With accounting standards-setters worldwide marching toward a single book of rules, now is the time to be preparing your firm, your company and yourself for the expected surge in demand for skilled and knowledgeable professionals. Half of the Fortune 500 firms are already on board. How long can you afford to wait?
A recession can be a terrible thing to waste.
But many finance and accounting professionals, their firms and companies may be doing just that if they allow their capabilities to stagnate or their skills to go stale. Take, for example, IFRS, short for International Financial Reporting Standards.
In the latest stop-and-go story of the globalized rules, it's, well, if not "stop," then at least "maybe later than last we thought." As a result, some firms and corporations are putting their IFRS hiring and training programs on hold.
But that's a big mistake. For one thing, the worldwide demand for IFRS technicians will be "huge," according to Craig Walker, accounting and finance practice director for the Mergis recruiting agency. "Bigger than SOX," he says, referring to the Sarbanes-Oxley Act, which remapped the accounting and auditing landscape in 2002.
IFRS will be bigger; it's global. Today, Walker figures there are 12,000 companies in 100 countries that will be on IFRS eventually. Half the Fortune 500 companies have already gotten a head start by beginning to compile a shadow set of statements based on expected IFRS rules.
The second reason ignoring IFRS puts you at peril is that the firms that are continuing to accumulate IFRS assets are only lengthening their leads over those that aren't. In general, the largest firms are the ones continuing to build, while some smaller competitors see an opportunity in the regulatory delays to also delay spending.
"There's a lot of planning and preparation that goes into getting up to speed with IFRS," Walker says. "You can't afford to fall behind, while everyone else scoops up the knowledgeable people. When you go back into the market for IFRS people, who are you gong to find? Who will be left?"
While the competition in the IFRS trenches is forecast to be fierce, the effect on the profession could be beneficial overall. "It'll be a real shot in the arm to the profession," Walker says. He doesn't need to add that it'll also keep the profession's recruiters busy, too.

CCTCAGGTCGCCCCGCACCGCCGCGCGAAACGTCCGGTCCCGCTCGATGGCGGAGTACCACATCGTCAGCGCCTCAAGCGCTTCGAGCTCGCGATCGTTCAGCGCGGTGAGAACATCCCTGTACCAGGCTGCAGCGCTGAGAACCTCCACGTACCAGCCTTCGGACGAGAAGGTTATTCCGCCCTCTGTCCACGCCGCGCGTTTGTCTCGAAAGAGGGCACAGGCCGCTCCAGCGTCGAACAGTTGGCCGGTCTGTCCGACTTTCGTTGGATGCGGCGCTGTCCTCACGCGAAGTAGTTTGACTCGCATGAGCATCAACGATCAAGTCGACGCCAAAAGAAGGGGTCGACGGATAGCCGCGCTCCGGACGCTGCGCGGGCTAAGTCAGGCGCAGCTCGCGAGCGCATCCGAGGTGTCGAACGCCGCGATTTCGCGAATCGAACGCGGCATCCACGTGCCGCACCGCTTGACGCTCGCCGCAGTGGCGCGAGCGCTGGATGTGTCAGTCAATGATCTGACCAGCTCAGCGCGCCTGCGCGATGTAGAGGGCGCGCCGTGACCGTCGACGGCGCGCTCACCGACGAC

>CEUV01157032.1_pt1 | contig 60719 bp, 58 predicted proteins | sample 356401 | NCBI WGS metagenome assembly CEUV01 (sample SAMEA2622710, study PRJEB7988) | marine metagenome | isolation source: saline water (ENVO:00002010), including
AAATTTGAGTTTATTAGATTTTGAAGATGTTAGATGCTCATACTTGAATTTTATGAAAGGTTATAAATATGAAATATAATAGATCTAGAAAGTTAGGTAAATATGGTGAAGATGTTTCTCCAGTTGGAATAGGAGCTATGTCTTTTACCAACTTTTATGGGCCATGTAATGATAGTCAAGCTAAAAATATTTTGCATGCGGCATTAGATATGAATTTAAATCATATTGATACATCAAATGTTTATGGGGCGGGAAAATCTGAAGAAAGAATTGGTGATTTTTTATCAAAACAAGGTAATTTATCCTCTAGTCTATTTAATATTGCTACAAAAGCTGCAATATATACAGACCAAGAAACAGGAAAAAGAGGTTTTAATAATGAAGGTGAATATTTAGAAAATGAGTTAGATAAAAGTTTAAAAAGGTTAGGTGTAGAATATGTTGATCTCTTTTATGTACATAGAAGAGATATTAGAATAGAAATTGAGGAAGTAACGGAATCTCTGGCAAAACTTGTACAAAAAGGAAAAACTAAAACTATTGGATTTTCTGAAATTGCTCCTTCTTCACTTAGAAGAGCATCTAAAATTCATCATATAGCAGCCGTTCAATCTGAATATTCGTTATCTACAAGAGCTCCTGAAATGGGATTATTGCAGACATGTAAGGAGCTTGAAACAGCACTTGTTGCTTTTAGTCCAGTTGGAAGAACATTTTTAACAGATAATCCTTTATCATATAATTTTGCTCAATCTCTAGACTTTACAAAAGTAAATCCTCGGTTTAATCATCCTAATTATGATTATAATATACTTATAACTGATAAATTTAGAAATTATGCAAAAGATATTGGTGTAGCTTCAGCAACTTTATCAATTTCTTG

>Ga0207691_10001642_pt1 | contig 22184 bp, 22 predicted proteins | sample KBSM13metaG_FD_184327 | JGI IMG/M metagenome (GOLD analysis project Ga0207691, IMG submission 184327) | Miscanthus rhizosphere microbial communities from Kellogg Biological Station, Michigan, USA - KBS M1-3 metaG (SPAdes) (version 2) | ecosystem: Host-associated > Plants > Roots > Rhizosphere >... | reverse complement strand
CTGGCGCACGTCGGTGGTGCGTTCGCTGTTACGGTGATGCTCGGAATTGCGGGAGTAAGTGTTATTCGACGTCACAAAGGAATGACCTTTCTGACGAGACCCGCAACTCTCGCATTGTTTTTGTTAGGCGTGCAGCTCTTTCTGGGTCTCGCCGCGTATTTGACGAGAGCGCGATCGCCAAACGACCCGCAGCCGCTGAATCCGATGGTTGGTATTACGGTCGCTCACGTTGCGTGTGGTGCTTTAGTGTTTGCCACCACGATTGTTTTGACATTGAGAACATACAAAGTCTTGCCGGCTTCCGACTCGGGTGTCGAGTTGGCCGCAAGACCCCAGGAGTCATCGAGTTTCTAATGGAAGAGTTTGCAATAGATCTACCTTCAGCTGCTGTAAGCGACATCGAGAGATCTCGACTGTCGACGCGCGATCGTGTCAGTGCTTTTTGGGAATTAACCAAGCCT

"The prospects for a 25-year-old who knows IFRS with experience at a global firm," Walker says, "will be incredible."
While IFRS represents an opportunity for firms and companies willing to invest early and for 20-something upwardly mobile professionals, it also represents an opportunity, oddly enough, for today's out-of-work senior financial executives.
It's hard to count exactly how many senior finance executives and managers have been cut loose as a result of the market crash of 2007. But it may also be a good time for some of those professionals to get a jump on the IFRS boom to come.
"There are professionals out there who are studying IFRS, mastering it and actually doing consulting work in it today," Walker says. "That's going to give them options in the future — either to grow their consulting practice or go back to work in a corporate environment."
A lot of accountants today had mothers who told them something like: "become an accountant; you'll always find work." Walker agrees, and it's even better advice today applied to IFRS.
"Tell your sons and daughters," he says, "accounting is a great place to be when you get a once-in-a-generation watershed event like IFRS."
That tap-tap-tap sound you hear is opportunity knocking.
NOW IT'S YOUR TURN: What do you think about the coming global convergence of accounting standards? E-mail your comments to Rick Telberg.
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